Submitted by C. Donald's daughter, Frances Winslow Norton. Excerpted from his diary, written while serving with AFSC in Europe 1919-1920:
At some time the previous spring I had read an article in some magazine about Friend’s relief work in France, had gone out to talk to Mr. Haworth, the pastor of the Minneapolis Friend’s church. Mr. Haworth was a fine individual, an able minister, and his explanation of Friend’s relief work was so interesting, and the picture he drew of relief work in France so alluring that I wrote the Friend’s Service Committee and applied. Since I had no immediate reply that summer, I went back to re-enter the University of Minnesota in the fall, and was drawn into the S.A.T.C. Shortly after my discharge from that outfit and after my return to Carthage, IN, I had a letter from the American Friends Service Committee saying that I had been accepted for service in France and asking me to report in May. That was the spring of 1919, and I would be able to celebrate my 21st birthday en route to France.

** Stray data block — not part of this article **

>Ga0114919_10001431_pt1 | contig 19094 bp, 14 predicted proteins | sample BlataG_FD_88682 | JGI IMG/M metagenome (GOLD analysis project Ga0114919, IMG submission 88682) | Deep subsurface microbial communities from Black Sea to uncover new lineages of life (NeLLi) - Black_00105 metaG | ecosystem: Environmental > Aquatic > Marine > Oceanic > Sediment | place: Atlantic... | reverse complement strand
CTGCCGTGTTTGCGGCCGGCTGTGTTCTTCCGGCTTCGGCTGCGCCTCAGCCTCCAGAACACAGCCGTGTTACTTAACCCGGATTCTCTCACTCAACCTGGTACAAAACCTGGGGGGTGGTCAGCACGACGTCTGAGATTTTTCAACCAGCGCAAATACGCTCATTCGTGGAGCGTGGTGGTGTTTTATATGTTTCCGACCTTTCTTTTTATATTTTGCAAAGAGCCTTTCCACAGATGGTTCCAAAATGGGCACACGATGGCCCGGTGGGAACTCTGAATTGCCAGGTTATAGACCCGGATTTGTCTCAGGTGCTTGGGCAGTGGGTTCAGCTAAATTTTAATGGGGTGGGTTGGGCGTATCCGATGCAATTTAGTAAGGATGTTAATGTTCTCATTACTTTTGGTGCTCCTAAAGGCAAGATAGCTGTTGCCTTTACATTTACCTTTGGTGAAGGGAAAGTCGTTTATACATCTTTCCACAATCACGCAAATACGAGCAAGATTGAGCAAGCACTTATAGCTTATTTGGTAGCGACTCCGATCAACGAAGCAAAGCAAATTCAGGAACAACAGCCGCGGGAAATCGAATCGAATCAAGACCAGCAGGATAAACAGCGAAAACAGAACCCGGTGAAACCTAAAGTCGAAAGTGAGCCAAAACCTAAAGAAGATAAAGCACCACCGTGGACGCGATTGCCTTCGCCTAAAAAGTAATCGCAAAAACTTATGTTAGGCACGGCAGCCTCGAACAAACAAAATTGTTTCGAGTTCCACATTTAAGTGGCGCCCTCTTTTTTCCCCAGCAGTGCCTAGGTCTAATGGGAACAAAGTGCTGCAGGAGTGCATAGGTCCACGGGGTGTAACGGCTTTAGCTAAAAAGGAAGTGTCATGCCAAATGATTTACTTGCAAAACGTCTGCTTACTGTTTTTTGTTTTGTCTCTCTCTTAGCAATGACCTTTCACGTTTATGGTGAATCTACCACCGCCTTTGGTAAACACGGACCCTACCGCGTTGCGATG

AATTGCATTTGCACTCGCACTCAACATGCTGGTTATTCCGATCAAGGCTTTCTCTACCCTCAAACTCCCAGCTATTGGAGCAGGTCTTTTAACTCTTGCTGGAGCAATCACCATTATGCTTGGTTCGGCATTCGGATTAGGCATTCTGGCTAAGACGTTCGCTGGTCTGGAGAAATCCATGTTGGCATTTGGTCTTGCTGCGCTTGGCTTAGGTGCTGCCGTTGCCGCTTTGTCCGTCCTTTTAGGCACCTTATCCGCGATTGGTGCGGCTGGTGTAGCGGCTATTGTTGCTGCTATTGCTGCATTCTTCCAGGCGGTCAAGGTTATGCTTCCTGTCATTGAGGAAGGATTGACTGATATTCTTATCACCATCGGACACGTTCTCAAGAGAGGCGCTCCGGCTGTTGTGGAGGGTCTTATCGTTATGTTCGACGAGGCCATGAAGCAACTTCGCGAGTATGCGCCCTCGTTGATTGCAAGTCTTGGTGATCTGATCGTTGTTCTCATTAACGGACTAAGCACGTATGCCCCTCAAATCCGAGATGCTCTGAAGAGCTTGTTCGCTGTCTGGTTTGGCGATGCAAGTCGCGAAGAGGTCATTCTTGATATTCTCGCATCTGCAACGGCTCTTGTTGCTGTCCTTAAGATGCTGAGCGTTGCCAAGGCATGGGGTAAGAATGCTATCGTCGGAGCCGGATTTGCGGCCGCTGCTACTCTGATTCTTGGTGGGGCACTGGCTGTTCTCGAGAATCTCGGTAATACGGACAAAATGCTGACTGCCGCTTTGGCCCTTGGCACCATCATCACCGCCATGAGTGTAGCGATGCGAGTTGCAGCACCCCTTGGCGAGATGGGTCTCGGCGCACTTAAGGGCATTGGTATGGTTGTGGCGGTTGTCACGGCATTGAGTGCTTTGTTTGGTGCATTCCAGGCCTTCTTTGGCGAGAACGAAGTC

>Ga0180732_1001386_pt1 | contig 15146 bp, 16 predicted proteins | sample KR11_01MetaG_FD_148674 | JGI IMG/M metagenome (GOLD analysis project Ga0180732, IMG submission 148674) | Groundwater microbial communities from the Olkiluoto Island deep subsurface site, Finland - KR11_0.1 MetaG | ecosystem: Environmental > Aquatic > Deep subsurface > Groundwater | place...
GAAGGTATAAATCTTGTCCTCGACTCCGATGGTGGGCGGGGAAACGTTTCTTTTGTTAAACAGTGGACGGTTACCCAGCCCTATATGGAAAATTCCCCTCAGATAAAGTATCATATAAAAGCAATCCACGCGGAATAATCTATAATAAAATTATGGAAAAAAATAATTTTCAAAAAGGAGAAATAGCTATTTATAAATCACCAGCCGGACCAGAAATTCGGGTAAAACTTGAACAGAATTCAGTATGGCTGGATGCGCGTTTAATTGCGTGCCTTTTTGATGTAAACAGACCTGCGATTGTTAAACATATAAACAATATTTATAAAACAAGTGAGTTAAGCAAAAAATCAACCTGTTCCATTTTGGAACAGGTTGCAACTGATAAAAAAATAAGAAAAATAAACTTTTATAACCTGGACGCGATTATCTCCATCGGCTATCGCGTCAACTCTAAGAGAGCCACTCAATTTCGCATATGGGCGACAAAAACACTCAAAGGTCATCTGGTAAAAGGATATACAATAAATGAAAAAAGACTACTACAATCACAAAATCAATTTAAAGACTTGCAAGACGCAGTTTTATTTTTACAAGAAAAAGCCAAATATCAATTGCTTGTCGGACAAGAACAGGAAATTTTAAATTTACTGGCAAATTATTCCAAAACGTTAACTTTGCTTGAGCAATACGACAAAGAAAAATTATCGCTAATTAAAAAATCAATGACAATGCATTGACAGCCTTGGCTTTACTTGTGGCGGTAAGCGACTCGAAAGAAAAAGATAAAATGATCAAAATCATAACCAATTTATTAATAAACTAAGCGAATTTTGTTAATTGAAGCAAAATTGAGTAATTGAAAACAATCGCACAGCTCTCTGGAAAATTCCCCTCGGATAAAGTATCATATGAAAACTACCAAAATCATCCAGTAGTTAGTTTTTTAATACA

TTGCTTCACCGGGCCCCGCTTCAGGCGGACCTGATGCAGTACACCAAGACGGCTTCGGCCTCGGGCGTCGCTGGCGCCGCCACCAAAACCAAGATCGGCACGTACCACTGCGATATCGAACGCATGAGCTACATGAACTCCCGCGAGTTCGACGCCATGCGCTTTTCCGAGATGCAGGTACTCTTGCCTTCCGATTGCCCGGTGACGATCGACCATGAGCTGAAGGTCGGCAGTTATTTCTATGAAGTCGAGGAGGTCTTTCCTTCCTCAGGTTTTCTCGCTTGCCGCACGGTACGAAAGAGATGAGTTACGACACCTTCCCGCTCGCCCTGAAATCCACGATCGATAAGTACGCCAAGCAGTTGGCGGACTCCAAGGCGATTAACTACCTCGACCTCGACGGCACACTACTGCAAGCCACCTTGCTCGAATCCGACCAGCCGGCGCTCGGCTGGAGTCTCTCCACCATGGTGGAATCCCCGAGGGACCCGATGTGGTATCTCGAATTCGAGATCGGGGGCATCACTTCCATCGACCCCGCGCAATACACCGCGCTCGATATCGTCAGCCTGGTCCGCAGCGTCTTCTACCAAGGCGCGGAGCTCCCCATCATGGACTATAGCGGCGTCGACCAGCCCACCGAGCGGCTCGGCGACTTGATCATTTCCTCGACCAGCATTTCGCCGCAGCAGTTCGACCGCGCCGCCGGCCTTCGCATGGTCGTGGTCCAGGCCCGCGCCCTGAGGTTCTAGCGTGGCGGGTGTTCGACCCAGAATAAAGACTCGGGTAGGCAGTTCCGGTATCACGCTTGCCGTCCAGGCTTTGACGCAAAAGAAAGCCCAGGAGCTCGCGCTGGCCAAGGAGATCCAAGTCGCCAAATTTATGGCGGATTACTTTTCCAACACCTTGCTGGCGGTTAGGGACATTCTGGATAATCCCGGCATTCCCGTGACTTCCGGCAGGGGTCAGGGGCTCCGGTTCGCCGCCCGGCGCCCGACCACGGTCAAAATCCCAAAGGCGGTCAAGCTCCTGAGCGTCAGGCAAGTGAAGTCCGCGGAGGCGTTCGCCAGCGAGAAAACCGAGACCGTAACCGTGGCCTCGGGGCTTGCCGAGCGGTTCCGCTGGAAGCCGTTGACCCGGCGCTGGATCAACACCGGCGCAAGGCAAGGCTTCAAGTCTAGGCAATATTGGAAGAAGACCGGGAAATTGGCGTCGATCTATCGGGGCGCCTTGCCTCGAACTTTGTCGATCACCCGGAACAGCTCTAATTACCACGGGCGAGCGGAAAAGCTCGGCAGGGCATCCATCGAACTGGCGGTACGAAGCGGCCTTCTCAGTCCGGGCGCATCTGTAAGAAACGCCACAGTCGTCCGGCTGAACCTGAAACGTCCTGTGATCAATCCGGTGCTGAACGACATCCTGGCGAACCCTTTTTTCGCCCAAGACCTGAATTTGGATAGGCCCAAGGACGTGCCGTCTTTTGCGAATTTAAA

No one could conceive of a more delightful way to celebrate any event than on such a wonderful ocean trip. We sailed from New York on a small Cunard vessel named the Orduna. It was not one of the big liners, only 20,000 tons or so, but we had a perfect crossing. The sea was like glass the whole distance, and we enjoyed warm moonlight nights for deck-strolling. There were less than a dozen of us Quakers and two Mennonites in the party. We landed at Liverpool where we spent one night sleeping on army-type cots in a cheap hotel. It was very evident what the Service Committee had in mind. We were being toughened up for the rugged life facing us in the ruined villages of the Argonne, where we would be expected to sleep on cots in houses that had only fragments of roof left, no water for drinking except what could be hauled in from outside or boiled, where most food had to be brought in daily and be prepared immediately because we had no refrigeration. We had to douse every scratch immediately with antiseptic because of the constant danger of blood poisoning, because this area had so recently been battleground. Our job was to erect prefabricated houses for the French refugees to return to. These houses were very flimsy structures, with wooden frames covered with galvanized iron sheets for weather boarding and roofing as well. We put them up as fast as the transport department of the Service Committee could get them to us, and the French moved in as fast as we put them up. The little town where I worked was called Very. It was in the area of the great Romagne cemetery where several thousand American soldiers lie buried. The cemetery had just been laid out and was already being used for burials when we were stationed at Very. All the French peasants in the area made frequent trips to the Romagne because there was an army dump nearby, with stacks of stuff such as hip boots, overcoats, slickers, shoes, that would each fill a large room. We boys appropriated anything we could use that we could take back to camp on our bicycles, that and walking being our only means of transportation. The work there at Very was hard and tiring in the extreme, but I believe those two or three months were among the most interesting and rewarding ones of my life.